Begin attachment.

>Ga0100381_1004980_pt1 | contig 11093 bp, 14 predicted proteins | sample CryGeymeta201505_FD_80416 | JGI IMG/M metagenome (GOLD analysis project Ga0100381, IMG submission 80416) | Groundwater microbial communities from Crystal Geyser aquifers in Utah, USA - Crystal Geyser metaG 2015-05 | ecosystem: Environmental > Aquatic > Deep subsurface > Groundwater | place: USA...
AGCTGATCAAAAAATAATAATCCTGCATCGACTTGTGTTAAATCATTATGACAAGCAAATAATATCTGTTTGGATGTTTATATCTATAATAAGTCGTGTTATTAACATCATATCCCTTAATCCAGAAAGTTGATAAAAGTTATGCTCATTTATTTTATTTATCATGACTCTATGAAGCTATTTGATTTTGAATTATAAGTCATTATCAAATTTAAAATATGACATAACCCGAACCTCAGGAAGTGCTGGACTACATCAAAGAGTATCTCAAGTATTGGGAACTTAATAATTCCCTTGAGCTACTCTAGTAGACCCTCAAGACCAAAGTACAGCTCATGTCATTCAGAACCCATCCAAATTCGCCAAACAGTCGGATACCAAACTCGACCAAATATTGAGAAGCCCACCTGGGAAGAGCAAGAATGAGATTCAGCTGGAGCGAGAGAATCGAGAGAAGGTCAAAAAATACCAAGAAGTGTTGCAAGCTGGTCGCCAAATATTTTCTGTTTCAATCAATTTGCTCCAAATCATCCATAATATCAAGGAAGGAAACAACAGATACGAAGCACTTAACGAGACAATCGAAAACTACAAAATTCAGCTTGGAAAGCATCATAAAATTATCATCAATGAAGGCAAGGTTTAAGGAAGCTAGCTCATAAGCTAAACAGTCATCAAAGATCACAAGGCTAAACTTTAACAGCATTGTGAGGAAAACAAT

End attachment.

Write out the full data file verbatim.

>Ga0100381_1004980_pt1 | contig 11093 bp, 14 predicted proteins | sample CryGeymeta201505_FD_80416 | JGI IMG/M metagenome (GOLD analysis project Ga0100381, IMG submission 80416) | Groundwater microbial communities from Crystal Geyser aquifers in Utah, USA - Crystal Geyser metaG 2015-05 | ecosystem: Environmental > Aquatic > Deep subsurface > Groundwater | place: USA...
AGCTGATCAAAAAATAATAATCCTGCATCGACTTGTGTTAAATCATTATGACAAGCAAATAATATCTGTTTGGATGTTTATATCTATAATAAGTCGTGTTATTAACATCATATCCCTTAATCCAGAAAGTTGATAAAAGTTATGCTCATTTATTTTATTTATCATGACTCTATGAAGCTATTTGATTTTGAATTATAAGTCATTATCAAATTTAAAATATGACATAACCCGAACCTCAGGAAGTGCTGGACTACATCAAAGAGTATCTCAAGTATTGGGAACTTAATAATTCCCTTGAGCTACTCTAGTAGACCCTCAAGACCAAAGTACAGCTCATGTCATTCAGAACCCATCCAAATTCGCCAAACAGTCGGATACCAAACTCGACCAAATATTGAGAAGCCCACCTGGGAAGAGCAAGAATGAGATTCAGCTGGAGCGAGAGAATCGAGAGAAGGTCAAAAAATACCAAGAAGTGTTGCAAGCTGGTCGCCAAATATTTTCTGTTTCAATCAATTTGCTCCAAATCATCCATAATATCAAGGAAGGAAACAACAGATACGAAGCACTTAACGAGACAATCGAAAACTACAAAATTCAGCTTGGAAAGCATCATAAAATTATCATCAATGAAGGCAAGGTTTAAGGAAGCTAGCTCATAAGCTAAACAGTCATCAAAGATCACAAGGCTAAACTTTAACAGCATTGTGAGGAAAACAAT